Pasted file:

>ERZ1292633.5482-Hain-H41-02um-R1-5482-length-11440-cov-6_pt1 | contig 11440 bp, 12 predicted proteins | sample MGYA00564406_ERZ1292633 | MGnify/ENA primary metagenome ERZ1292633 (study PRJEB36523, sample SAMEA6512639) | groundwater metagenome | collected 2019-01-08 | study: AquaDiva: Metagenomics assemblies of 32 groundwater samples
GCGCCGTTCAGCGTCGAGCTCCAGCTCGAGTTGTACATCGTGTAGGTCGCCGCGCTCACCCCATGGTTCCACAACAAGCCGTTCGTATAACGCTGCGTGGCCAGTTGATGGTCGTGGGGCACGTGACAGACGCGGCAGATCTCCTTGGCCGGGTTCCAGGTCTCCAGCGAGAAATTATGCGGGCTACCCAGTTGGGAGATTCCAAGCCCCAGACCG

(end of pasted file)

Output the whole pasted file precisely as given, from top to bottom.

>ERZ1292633.5482-Hain-H41-02um-R1-5482-length-11440-cov-6_pt1 | contig 11440 bp, 12 predicted proteins | sample MGYA00564406_ERZ1292633 | MGnify/ENA primary metagenome ERZ1292633 (study PRJEB36523, sample SAMEA6512639) | groundwater metagenome | collected 2019-01-08 | study: AquaDiva: Metagenomics assemblies of 32 groundwater samples
GCGCCGTTCAGCGTCGAGCTCCAGCTCGAGTTGTACATCGTGTAGGTCGCCGCGCTCACCCCATGGTTCCACAACAAGCCGTTCGTATAACGCTGCGTGGCCAGTTGATGGTCGTGGGGCACGTGACAGACGCGGCAGATCTCCTTGGCCGGGTTCCAGGTCTCCAGCGAGAAATTATGCGGGCTACCCAGTTGGGAGATTCCAAGCCCCAGACCG